Having spent more than 40 years treating cancer patients, the last 20 as a full-time breast surgeon, Dr. Bauer has witnessed the advances and changes in the clinical care of breast cancer patients as a result of outcomes from well-designed clinical trials. He discusses with patients how a trial comparing lumpectomy plus radiation with mastectomy proved that the two treatments were essentially equal in outcomes. Illustrating with an example allows patients to better understand the value of trials.

His practice at York Hospital, PA, was invited to be part of the U.S. Department of Defense National Sentinel Node Trial, and by participating in that study, cancer patients entering the trial benefited from the physicians’ early training in and adoption of sentinel lymph node surgery for staging of clinically node-negative breast cancer. York Hospital was fourth out of 53 centers nationally in accrual.

The questions addressed in trials are often the very questions that physicians consider routinely in their clinical practice. For a breast surgeon in community practice, the question and debate regarding the routine use of preoperative magnetic resonance imaging (MRI) is very relevant. Dr. Bauer’s experience over a 10-year period in community practice has shown that MRI discovers additional malignant lesions in one-third of patients, and this finding is in line with the published literature.1 The Alliance recently activated a prospective clinical trial addressing the question regarding preoperative MRI—Alliance A11104.2,3 With all the debate surrounding MRI, the authors encourage community colleagues to enroll as many of their patients as possible to help resolve this controversy.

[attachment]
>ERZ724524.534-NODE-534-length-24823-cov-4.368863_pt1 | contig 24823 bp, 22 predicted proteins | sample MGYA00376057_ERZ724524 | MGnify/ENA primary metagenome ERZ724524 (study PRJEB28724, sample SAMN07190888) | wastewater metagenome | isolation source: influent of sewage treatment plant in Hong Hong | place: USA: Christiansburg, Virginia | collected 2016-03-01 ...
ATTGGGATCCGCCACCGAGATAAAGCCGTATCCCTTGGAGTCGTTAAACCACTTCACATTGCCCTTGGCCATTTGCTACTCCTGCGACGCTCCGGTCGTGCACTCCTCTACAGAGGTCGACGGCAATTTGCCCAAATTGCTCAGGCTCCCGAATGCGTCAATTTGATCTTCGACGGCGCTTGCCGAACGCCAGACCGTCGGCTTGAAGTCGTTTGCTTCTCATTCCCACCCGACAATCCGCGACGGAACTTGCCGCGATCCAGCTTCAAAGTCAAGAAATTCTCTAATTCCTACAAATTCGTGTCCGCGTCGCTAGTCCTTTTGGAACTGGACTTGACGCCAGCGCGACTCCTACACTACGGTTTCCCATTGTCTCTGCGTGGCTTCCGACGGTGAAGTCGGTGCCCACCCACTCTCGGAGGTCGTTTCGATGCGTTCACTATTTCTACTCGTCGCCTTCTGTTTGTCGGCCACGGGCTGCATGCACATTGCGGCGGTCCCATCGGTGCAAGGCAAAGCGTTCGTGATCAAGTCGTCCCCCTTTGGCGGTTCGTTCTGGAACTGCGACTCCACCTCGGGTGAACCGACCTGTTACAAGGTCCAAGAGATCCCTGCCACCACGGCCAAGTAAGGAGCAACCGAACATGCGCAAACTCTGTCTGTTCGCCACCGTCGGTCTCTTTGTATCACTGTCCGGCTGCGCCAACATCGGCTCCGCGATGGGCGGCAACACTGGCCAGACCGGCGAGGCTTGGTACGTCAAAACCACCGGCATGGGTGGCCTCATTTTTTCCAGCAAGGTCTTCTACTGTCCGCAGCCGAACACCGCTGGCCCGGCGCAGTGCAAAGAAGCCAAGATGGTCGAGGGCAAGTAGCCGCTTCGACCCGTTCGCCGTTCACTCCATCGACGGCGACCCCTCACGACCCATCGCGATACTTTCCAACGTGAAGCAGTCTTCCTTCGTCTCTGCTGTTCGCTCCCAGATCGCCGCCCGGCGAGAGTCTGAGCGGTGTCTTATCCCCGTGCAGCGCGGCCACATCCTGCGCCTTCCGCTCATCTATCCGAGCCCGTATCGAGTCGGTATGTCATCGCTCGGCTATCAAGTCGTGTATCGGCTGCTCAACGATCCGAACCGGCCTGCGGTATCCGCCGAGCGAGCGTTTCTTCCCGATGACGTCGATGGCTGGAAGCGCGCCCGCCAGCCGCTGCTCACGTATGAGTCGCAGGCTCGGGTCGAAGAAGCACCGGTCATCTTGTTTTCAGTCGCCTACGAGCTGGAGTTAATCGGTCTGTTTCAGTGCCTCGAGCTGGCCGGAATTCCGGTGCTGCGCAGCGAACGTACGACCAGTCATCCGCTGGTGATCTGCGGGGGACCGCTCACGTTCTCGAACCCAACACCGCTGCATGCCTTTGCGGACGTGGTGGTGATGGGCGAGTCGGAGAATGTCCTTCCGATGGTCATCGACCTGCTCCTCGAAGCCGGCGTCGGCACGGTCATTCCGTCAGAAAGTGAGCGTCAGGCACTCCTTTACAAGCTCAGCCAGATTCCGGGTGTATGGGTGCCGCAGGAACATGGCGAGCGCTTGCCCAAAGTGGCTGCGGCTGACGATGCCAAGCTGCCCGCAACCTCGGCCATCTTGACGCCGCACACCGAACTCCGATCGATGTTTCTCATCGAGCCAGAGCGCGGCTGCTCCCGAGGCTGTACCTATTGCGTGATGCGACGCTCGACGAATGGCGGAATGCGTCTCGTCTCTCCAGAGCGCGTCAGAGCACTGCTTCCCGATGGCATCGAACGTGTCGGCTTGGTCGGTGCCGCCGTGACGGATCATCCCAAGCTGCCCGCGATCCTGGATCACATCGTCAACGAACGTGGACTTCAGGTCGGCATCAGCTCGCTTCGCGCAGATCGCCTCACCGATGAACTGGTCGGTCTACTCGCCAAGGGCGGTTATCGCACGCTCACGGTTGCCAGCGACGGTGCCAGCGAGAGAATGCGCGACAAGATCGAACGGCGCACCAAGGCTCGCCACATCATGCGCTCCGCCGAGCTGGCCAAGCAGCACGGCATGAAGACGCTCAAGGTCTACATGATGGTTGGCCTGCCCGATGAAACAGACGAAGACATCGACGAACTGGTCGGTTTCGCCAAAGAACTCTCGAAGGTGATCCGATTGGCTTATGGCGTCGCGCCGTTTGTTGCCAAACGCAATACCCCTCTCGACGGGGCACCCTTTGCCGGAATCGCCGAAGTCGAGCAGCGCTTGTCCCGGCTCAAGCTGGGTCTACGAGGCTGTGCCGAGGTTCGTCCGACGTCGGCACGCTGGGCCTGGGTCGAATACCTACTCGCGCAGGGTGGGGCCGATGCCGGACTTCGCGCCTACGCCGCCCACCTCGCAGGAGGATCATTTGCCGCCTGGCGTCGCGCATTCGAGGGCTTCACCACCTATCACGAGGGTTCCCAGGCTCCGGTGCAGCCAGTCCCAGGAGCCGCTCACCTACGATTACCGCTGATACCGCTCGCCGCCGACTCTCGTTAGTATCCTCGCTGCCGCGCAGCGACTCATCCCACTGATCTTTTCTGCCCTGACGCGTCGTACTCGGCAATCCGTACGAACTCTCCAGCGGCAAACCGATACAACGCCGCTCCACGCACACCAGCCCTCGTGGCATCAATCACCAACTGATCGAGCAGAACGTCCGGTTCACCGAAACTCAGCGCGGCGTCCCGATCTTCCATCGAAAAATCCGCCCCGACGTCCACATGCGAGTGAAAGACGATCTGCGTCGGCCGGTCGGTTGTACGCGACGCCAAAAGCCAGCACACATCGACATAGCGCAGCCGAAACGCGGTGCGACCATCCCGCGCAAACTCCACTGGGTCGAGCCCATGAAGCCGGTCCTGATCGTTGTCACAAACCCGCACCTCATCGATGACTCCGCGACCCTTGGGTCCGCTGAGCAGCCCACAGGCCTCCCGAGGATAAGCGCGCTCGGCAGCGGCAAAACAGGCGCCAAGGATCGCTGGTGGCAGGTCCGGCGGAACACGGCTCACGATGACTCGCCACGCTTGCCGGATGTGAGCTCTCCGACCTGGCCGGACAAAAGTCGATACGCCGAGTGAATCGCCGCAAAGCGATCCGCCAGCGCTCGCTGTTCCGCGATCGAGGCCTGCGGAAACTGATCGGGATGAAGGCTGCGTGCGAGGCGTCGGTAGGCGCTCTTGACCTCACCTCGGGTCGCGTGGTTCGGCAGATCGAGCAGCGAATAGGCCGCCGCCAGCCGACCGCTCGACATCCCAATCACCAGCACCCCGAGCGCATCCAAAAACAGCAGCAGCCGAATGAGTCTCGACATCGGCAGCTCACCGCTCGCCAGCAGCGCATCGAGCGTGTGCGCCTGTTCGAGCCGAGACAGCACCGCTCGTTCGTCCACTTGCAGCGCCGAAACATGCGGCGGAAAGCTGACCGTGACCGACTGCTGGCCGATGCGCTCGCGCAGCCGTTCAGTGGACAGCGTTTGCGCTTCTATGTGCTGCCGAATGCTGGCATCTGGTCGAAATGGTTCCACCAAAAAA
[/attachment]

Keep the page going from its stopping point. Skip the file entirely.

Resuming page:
Another example is the option of breast-conserving operations for women found to have more than one focus of disease in the breast. The Alliance Z11102 study evaluates the option of breast-conserving therapy for women with multiple ipsilateral breast cancers.3,4 This timely question for physicians and patients provides an opportunity for patients to consider breast-conserving therapy, in cases where mastectomy previously may have been recommended.

Other Alliance and cooperative group studies address a multitude of clinically relevant and important questions across multiple disease sites and provide opportunities for physicians and their patients to help advance cancer treatment. Community physicians should play an active role in ensuring the success of these trials.


  1. Godinez J, Gombos EC, Chikarmane SA, Griffin GK, Birdwell RL. Breast MRI in the evaluation of eligibility for accelerated partial breast irradiation. Am J Roentgenol. 2008;191(1):272-287.
  2. MRI and mammography before surgery in patients with Stage I-II Breast Cancer. Available at: Accessed February 2, 2014.
  3. Boughey JC, Rosenkranz K, Nelson H. Multiple ipsilateral breast cancers: Can the breast be preserved? Bull Am Coll Surg. 2012;97(12):43-45.
  4. Breast-conserving surgery and radiation therapy in patients with multiple ipsilateral breast cancer. Available at:
    . Accessed February 24, 2014.